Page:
In verse 40, David asserts that God rescues those who trust in Him. Spurgeon offers some thoughts on this point:

Not their merit, but their believing, will distinguish them. Who would not try the walk of faith? Whoever truly believes in God will be no longer fretful against the apparent irregularities of this present life, but will rest assured that what is mysterious is nevertheless just, and what seems hard is, beyond a doubt, ordered in mercy.

While strolling through this book, I occasionally fell into the trap of assuming that Spurgeon failed to fully comprehend the difficulties of “this present life.” Thus, I was encouraged by this quote, as it revealed the folly of my assumption. The fact that Spurgeon references “apparent irregularities…that which is mysterious…what seems hard” indicates that he wrestled with many of the same issues that trouble modern-day believers – yet he would not allow those issues to sever his relationship with God. We would do well to emulate Spurgeon’s example in this regard.

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Psalm 36 May 19, 2019

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Here are my thoughts on Psalm 36.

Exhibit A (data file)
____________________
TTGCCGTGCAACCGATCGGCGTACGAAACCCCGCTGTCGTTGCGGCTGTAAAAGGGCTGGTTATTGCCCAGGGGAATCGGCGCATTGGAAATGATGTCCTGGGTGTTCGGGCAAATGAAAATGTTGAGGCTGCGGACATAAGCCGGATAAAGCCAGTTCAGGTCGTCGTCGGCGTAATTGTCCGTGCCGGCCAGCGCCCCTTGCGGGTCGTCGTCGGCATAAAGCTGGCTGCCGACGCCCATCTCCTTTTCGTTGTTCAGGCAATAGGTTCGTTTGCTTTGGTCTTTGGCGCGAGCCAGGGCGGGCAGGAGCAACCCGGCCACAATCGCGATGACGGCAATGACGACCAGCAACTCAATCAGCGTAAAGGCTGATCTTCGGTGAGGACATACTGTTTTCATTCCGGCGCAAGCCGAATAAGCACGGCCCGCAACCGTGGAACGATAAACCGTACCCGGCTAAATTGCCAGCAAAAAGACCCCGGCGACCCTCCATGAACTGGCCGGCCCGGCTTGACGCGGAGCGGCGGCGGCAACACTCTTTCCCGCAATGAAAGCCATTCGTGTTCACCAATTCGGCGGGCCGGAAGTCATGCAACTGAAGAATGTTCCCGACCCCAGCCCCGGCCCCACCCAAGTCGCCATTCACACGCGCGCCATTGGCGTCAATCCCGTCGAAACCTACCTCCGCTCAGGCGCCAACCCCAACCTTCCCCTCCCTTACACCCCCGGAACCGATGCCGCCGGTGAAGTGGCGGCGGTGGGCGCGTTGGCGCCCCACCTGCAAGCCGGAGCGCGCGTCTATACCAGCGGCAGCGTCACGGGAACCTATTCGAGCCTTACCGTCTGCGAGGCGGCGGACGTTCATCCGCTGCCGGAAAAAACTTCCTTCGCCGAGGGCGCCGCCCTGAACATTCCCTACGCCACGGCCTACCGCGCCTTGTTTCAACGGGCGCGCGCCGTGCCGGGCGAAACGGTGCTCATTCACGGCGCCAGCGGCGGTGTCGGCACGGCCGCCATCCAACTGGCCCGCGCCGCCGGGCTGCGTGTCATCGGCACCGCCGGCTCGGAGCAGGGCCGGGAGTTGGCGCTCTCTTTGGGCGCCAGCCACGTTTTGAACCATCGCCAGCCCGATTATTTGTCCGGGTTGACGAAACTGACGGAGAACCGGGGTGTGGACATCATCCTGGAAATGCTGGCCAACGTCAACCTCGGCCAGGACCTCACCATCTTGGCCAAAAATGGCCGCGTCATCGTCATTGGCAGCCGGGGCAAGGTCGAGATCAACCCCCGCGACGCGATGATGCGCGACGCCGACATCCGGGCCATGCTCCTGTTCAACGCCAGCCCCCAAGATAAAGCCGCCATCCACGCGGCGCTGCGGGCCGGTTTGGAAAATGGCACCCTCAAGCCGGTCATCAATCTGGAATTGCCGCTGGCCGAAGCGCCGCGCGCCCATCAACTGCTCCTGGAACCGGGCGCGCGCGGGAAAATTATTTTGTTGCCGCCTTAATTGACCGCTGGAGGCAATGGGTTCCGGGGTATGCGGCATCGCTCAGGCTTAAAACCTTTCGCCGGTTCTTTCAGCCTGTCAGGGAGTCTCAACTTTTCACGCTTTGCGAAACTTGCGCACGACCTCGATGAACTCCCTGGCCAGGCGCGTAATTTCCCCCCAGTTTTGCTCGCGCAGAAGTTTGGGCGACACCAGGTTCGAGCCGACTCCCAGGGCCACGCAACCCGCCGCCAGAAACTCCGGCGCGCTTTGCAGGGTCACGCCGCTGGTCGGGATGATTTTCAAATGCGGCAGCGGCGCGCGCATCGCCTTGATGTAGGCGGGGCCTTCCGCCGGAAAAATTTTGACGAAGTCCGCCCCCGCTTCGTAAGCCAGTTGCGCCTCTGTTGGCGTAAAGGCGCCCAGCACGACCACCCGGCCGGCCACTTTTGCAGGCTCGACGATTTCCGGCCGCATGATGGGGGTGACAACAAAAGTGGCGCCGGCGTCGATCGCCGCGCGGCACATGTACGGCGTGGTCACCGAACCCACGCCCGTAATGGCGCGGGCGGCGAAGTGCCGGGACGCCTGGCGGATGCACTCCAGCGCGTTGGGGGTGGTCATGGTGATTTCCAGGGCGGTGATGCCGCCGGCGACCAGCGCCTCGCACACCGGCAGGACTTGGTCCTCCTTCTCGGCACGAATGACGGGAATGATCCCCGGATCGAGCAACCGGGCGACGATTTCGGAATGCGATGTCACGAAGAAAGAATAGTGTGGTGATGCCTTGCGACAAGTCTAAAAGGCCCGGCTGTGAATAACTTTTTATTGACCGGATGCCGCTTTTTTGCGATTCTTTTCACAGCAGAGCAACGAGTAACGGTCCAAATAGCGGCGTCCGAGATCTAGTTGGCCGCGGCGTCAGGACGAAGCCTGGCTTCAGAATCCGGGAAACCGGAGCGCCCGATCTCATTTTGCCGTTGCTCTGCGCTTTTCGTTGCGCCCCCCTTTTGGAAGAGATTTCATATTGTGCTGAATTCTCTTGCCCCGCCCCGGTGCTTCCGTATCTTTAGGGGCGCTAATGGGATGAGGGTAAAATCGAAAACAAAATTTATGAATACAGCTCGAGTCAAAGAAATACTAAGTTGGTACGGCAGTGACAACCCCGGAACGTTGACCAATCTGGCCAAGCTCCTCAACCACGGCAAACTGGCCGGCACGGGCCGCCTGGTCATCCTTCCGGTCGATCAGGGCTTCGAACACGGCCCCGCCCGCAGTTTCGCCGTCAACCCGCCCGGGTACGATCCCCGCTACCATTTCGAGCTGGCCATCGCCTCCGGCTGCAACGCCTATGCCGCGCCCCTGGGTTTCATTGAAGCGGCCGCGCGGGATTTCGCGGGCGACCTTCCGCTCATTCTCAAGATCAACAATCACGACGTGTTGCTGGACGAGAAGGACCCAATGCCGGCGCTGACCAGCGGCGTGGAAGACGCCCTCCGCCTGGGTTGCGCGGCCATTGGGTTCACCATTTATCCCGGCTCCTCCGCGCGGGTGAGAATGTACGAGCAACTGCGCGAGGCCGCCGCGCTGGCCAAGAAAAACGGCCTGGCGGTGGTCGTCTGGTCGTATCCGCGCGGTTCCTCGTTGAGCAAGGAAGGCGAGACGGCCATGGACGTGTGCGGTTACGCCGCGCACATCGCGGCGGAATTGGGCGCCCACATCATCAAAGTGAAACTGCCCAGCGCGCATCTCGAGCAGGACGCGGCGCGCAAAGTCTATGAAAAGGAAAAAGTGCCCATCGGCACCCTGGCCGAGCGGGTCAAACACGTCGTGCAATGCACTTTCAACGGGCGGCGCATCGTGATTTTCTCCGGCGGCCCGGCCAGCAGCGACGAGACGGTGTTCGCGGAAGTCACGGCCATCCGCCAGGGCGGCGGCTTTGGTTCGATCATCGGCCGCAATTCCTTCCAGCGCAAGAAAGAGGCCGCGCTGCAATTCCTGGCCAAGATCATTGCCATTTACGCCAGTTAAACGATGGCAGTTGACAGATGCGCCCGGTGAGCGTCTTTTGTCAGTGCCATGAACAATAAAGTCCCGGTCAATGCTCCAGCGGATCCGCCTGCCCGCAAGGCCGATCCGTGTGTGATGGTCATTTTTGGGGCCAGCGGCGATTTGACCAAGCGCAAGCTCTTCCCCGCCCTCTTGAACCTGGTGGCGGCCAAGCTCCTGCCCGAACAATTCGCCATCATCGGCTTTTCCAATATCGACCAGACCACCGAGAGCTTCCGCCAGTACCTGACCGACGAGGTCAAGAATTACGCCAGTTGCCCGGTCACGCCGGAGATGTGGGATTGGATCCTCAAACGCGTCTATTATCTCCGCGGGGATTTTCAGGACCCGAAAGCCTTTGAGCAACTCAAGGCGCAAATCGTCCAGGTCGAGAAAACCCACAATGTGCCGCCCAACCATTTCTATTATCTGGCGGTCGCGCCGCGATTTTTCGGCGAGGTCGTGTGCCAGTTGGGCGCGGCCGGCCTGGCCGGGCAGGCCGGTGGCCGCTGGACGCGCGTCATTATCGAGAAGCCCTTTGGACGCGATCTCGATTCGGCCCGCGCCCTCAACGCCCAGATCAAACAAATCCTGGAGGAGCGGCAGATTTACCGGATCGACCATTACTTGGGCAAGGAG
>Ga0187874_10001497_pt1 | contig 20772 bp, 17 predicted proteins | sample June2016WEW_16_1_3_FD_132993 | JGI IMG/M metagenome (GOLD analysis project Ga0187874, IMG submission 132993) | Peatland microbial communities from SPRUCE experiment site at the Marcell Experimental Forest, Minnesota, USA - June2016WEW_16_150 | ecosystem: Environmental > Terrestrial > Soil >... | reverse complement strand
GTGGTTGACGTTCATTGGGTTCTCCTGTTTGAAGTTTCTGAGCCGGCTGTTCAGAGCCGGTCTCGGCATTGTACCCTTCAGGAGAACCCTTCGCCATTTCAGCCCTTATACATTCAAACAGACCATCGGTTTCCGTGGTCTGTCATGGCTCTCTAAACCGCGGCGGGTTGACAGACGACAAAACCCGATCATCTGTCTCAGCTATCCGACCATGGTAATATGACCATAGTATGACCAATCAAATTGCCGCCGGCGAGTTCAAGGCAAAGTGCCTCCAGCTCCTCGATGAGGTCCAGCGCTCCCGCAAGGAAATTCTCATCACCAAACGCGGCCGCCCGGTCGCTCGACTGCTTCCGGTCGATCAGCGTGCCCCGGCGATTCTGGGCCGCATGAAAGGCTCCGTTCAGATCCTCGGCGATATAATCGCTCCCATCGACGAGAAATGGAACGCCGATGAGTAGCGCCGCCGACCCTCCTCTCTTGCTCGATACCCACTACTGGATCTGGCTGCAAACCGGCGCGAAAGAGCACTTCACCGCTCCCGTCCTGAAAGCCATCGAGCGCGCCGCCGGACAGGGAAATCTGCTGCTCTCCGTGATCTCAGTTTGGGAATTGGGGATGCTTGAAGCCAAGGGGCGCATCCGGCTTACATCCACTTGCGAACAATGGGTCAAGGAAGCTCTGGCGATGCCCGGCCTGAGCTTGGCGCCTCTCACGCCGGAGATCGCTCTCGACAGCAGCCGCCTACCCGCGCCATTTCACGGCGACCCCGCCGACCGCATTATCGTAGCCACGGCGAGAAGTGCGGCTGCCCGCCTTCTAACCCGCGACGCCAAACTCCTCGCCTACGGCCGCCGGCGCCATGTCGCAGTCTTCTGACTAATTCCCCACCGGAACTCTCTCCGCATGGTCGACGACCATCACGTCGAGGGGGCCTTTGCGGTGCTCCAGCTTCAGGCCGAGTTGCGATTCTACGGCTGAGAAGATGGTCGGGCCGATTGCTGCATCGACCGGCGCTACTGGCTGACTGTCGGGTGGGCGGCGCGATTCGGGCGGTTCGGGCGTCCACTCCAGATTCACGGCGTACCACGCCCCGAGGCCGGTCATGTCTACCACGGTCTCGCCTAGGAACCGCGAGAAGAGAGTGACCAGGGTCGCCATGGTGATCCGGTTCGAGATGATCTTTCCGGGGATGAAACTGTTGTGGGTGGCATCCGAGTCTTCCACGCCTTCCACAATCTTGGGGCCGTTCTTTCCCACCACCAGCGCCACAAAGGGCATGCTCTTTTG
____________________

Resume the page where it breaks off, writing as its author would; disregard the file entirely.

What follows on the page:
Summary: In this passage, David declares that because the wicked do not fear God, their thoughts, words, and deeds are sinful. He then contrasts their wickedness with God and His righteousness.

He praises Him, as He has abundantly blessed His people. He concludes by praying that He would continue to bless His people and protect him – while punishing the wicked.

Thoughts: Verses 5-7 form the basis of “Your Love Oh Lord”. A quick Google search reveals that this song was written by the members of Third Day. I hope to meet them at some point and and learn how they composed those memorable lyrics. How did this passage inspire them at that time? Since this passage includes a sharp contrast between the wicked in verses 1-4 and God in verses 5-9, did they consider that context while composing these lyrics? Did they consider weaving other sections of this passage into that song? On a related note, as modern-day believers, we should evaluate verses 5-7; are we cognizant of the extent of God’s love, faithfulness, righteousness, and justice? Do the cares of this world distract us from meditating on His excellence?